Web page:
So, what do I prefer? Hours of weeding in clay soil where only half the weeds come up with roots intact, or a few minutes of absent-minded hoeing? Ding-ding-ding-ding-ding!!! You're a winner if you picked option number two!!! What, then, is a busy gardener to do? Well, plan a project of course!
I'm a planner when it comes to large scale projects. Actually, I'm a planner for any sort of project. I'm one of those detail-oriented people who likes to have all the little things addressed and accounted for ahead of time. This personality quirk has served me well in my life - not only in the workplace, but also at home. While I admit to not being a model housekeeper, nor being a particularly spectacular cook, I can make a great list of what "should be done" in order to host a dinner party and can organize all the fine details and ensure the whole thing goes off without a hitch. Just don't assign me to the housekeeping or cooking role!
Lately, the lack of organization in my vegetable garden has been irritating me. I don't like willy-nilly plantings and a lack of structure. Things must "Be. Just. So." I used to have 8 lovely raised beds at my previous suburban home in which I grew tomatoes, melons (vertically), potatoes, all sorts of root crops like carrots and parsnips, as well as some herbs and peppers. That was in a small suburban backyard. Now, here I am in a rural lifestyle, I can do oh-so-much more!
So, here's the plan (you can click to "biggify" it). The garden area is already fenced. My plan is to delineate the raised beds that will be built. Some will be perennials, like the strawberries, asparagus, rhubarb, currant bushes, and perhaps something else (I've left a perennial bed unmarked). The remaining green and lime coloured beds are for annuals. There will be plenty of space for crop rotation so that the beds don't get re-used and insect populations don't build up in the soil for that type of crop.
The beds are being built of 2 x 10 lumber, and some will have a 2 x 6 riser on top to make them deeper. This will depend on which crop is going into them. The strawberries, for example, will be fine with the 10 inch depth. They don't need 16 inches. Carrots and parsnips, on the other hand, will need a deeper bed. The lumber is regular construction lumber but it will be lined with cut open plastic feed bags to keep the soil from touching the wood. This will make it last a little longer. Cedar 2 x 10 boards are...well...not in my price range!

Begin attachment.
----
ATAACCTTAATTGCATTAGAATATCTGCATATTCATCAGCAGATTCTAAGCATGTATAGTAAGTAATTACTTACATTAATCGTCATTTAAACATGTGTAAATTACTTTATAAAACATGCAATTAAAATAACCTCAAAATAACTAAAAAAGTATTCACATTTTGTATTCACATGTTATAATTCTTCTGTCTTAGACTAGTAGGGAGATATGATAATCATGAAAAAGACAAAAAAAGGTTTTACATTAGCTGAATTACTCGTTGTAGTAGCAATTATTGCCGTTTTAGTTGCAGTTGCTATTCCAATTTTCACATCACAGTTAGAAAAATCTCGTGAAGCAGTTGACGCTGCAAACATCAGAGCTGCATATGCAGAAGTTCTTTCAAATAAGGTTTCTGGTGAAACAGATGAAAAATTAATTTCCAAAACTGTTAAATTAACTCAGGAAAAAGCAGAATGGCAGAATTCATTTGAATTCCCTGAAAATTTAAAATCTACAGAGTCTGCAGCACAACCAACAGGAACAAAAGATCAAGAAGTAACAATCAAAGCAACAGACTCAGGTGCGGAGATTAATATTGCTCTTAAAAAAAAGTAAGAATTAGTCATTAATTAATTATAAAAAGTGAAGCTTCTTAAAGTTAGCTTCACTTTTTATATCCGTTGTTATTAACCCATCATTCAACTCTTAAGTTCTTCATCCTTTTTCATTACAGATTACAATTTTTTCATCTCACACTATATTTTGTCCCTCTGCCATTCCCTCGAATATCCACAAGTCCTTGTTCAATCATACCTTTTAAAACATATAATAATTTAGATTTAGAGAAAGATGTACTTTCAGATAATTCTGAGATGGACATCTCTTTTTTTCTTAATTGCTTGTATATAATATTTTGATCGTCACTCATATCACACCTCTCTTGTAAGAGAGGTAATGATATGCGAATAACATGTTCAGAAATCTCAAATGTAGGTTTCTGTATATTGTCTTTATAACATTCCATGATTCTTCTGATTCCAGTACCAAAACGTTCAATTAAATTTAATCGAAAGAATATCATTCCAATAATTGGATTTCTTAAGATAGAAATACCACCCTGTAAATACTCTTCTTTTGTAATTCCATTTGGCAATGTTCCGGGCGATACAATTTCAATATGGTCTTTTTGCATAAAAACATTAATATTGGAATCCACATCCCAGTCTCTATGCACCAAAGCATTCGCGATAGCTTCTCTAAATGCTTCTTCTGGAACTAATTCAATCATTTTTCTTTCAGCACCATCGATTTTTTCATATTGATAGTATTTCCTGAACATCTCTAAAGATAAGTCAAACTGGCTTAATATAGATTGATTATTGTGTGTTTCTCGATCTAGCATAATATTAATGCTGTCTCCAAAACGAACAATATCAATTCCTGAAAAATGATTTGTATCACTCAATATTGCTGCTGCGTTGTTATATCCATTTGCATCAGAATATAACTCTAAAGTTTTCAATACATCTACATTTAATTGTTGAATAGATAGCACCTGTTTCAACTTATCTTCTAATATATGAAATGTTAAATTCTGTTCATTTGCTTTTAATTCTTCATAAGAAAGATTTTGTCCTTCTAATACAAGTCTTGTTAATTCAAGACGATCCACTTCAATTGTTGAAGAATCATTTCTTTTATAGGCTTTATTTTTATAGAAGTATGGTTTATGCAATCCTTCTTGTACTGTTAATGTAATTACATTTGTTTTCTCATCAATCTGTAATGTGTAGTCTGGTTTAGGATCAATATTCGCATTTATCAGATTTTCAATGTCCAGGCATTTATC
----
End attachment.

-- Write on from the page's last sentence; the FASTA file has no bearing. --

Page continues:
The currants will be moved this fall from a different area of the farm where they are currently located. They'll be put into the raised beds when they have gone dormant. I have white currants, red currants, black currants, pink currants, and also gooseberries in that area. I really like the small fruits. As you can see, I also have the grapevines and brambles (raspberries & blackberries) marked out. They are also already there. In addition, I have some hardy kiwi vines to be planted.
In the centre of the overall design, I have a plan for a sculptural element or perhaps a fountain. This will be one of those things that I will know when I see it. There's no rush for me to find it yet. You can also see that I've allocated space for a 10 x 10 coop next to the compost pile. I will rotate some chickens into the coop for the summer and fall. They will turn over the compost and keep it well aerated. I'm thinking that it might be the ideal location for some of my bantams.
The beds at the bottom that are "L" shaped will be offset slightly from the plan so that they will be centered with the rest of the garden path. I haven't quite decided what I'll do with the lower right corner yet. There is always room for a small shed to contain the primary gardening tools.
Now that I have this plan, I feel better about the garden, even though the plan is not yet in progress. This is a large plan and will take some time - I figure about 2 years, to get completed. At the completion though, I will have a clear, organized garden that is MUCH easier to weed and manage than the current situation. I will also have a place to put a lot of that free manure from the sheep! So when does all this start? My parents arrive for a visit next week and they enjoy helping with projects when they visit. I have all the materials for the top quarter section of beds (the perennials section). If the weather behaves, hopefully we can get some of that part completed and I can actually get a few late crops into the ground for fall harvesting. Stay tuned - I'll give progress reports as this project moves ahead!